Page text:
The document includes this section on the role of the student.  Please visit and read the document.  It is your responsibility to be familiar with it.  As well, the academic penalties associated with misconduct can be found here.

Violence prevention plan

Sexual harassment policy

Policy Concerning Complaints of Sexual Harassment, Abuse of Power, Disrespectful Treatment, and Discrimination Guiding Principle

The Department of Psychology does not accept sexual harassment, abuse of power, or discrimination on the basis of age, race, religion, gender, sexual preference, or disabilities, by any member of the department (Faculty, student, or staff). The following procedures are intended to help to guide the actions of students, faculty and staff who have concerns about sexual harassment, abuse of power, disrespectful treatment, unfair discrimination, or other serious concerns about their working relationships within the department. We wish to emphasize point #1 below, to the effect that students, faculty, and staff all have several choices about how to handle their concerns, but their choices may be influenced by various university regulations and/or collective agreements.

1.    Choice of procedure

  • Students may choose to consult the University of Saskatchewan Sexual Harassment Officer, or to follow the university procedure identified for student grievances, or to follow the Department of Psychology procedure presented below.
  • Faculty and staff may choose to consult the Sexual Harassment Officer, or to follow the grievance procedures identified in their collective agreement, or to follow the Department of Psychology procedure presented below.

2.    Collective responsibility

  • It is the responsibility of all members of the Department to monitor their own behaviour to ensure that it is ethical and fair toward subordinates and colleagues, and to take corrective action themselves if they violate these expectations.
  • It is the responsibility of all members of the Department to try to take corrective action if they become aware of incidents of sexual harassment, abuse of power, or unfair discriminatory behaviour. Subject to the following procedure, such corrective action might include supporting the person making the complaint in taking action, approaching the alleged offender directly, or informing the Department Head about the problem.
  • It is the responsibility of all members of the Department to help to avoid gossip and its damaging consequences, particularly by minimizing discussion of alleged offenses with people who are not directly involved.

3.    Department of Psychology procedure

  • Direct approach - if possible, the person making the complaint (the "complainant") will directly approach the person who is believed to have engaged in offensive or harassing behaviour (the "alleged offender"), discuss the issue informally, and seek a resolution of change in behaviour. In some situations, the complainant may not feel able to approach the alleged offender directly because of 1) the nature of the offence, 2) vulnerability to probable harm, and/or 3) the perception that direct confrontation will produce negative consequences as a result of an unfair power differential between complainant and alleged offender. In these cases, the complainant should discuss the issue with the Head of the department.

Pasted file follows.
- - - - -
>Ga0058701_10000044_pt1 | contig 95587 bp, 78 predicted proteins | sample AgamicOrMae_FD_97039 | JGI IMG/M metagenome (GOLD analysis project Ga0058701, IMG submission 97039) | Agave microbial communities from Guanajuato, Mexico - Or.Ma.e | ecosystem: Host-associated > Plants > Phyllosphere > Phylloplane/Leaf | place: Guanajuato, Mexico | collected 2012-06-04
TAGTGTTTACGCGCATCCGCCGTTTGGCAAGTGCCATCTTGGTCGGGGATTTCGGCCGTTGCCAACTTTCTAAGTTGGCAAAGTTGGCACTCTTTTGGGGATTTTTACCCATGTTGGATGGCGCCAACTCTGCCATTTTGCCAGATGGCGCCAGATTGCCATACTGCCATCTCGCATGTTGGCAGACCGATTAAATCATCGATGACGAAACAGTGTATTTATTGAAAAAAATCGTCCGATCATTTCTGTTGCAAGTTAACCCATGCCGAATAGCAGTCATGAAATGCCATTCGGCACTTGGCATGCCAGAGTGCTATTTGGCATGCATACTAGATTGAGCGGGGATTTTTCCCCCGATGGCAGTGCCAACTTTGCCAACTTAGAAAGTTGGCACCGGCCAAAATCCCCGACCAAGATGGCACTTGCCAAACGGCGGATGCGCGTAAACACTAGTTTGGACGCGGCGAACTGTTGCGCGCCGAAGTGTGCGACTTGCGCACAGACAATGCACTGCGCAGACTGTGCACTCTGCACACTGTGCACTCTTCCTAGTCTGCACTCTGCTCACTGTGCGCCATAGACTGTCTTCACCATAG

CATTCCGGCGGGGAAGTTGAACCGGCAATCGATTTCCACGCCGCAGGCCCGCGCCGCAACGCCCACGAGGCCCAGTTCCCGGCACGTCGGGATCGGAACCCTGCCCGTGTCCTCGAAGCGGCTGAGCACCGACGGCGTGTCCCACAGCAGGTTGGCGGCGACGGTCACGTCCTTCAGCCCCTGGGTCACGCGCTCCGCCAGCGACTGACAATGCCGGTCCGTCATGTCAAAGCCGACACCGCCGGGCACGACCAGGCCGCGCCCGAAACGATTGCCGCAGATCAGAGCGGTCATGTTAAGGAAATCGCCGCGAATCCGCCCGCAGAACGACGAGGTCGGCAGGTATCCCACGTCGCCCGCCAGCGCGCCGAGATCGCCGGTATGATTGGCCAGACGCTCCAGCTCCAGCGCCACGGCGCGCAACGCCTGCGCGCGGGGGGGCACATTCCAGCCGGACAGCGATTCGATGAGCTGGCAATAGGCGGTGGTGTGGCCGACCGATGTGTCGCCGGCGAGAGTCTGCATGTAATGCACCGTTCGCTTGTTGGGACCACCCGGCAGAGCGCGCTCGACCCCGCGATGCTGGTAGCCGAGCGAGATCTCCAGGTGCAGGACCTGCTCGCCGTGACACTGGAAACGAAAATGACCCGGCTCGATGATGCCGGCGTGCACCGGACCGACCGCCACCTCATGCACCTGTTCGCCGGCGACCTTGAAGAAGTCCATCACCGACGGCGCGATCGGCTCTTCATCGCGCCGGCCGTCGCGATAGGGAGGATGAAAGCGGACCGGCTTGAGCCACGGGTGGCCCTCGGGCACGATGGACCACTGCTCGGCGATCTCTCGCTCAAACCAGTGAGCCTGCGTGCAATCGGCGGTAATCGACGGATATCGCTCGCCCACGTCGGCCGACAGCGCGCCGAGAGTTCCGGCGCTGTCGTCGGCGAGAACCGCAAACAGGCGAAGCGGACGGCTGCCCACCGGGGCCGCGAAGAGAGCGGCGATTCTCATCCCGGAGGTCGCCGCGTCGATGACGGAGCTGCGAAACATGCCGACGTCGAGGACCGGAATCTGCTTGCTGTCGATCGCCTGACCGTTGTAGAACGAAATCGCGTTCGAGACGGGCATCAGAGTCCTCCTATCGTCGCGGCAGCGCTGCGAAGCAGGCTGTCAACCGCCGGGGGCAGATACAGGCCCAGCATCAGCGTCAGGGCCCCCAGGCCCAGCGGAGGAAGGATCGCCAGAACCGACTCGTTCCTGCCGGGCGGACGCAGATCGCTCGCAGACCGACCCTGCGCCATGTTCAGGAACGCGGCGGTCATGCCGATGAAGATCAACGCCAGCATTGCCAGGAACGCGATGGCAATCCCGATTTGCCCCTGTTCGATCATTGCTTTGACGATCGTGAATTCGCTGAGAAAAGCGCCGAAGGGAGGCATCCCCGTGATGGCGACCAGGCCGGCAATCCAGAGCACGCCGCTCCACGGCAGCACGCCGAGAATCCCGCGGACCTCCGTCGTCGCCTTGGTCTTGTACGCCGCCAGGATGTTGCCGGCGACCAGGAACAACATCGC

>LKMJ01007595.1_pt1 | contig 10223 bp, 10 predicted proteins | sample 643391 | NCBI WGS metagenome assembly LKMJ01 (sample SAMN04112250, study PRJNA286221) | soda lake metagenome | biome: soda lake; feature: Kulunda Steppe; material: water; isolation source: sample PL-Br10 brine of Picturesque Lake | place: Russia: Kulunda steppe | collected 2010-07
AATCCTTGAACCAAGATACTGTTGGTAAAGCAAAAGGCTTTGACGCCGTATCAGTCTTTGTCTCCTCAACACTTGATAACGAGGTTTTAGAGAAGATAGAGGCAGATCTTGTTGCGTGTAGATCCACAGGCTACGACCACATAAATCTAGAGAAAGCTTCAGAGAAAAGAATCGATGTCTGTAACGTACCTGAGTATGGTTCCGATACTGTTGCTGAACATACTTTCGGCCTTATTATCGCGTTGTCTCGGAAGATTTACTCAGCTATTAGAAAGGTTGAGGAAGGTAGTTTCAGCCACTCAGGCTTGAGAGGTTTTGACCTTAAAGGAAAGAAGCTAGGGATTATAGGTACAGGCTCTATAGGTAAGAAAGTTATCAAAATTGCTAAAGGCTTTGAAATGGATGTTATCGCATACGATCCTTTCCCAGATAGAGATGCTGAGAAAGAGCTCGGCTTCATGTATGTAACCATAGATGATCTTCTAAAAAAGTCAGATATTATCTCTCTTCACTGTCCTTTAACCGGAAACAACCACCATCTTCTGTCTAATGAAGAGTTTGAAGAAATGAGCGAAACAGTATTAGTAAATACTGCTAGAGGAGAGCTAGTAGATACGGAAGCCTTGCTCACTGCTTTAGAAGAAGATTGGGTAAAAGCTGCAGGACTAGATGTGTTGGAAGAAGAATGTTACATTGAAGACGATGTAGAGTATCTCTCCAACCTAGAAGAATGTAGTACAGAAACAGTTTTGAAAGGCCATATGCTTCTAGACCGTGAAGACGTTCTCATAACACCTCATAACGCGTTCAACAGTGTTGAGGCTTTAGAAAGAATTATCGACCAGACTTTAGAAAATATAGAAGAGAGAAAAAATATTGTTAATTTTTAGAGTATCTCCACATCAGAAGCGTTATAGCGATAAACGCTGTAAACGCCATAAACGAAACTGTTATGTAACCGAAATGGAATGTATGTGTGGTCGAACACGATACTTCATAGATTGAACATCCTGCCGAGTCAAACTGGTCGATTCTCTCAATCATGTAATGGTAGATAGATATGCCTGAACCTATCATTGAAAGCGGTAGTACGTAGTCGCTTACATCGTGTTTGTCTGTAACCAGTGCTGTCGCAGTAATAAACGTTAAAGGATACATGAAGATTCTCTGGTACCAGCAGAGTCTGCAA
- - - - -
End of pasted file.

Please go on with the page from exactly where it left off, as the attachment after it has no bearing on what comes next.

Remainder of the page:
• Registering a complaint with the Department Head - if as indicated in a. above, the complainant felt unable to use the direct approach, or if no resolution is reached via the direct approach, then the complainant should talk to the Head of the department about the issue, including a neutral confidential observer in the meeting if desired by either party.
  • Complainant's consent - The complainant has the option of either (i) asking that the Head keep the complaint confidential, or (ii) giving permission for the Head to investigate the offense and to take corrective action. The Head will discuss with the complainant the potential outcome and implications of each alternative. In the case of (i), the Head's actions are restricted (by due process requirements) to discussions with the complainant, and no other action can be taken. The Head will hold the information in confidence without written record and, if further complaints are received about the same alleged offender, the Head will then consult with all complaints to see if they wish to proceed with a joint complaint and provide permission for investigation. In the case of (ii) due process and fairness to the alleged offender require that the complainant must make the complaint to the offender to obtain his/her response. The Head will make every effort to ensure that the complainant is making an informed decision about the course of action to be taken and within the requirements of due process will attempt to minimize any consequences of the investigation to the complainant.
  • Consultation - The Head may, at his/her discretion and with the complainant's consent, consult with the graduate chair, the executive committee, or others in seeking a resolution to a complaint.
  • Discipline - Any disciplinary consequences for the offender will be governed by the appropriate university regulations or collective agreement. Such disciplinary consequences could, subject to the regulations or collective agreement, include a reprimand or imposition of a requirement for corrective action.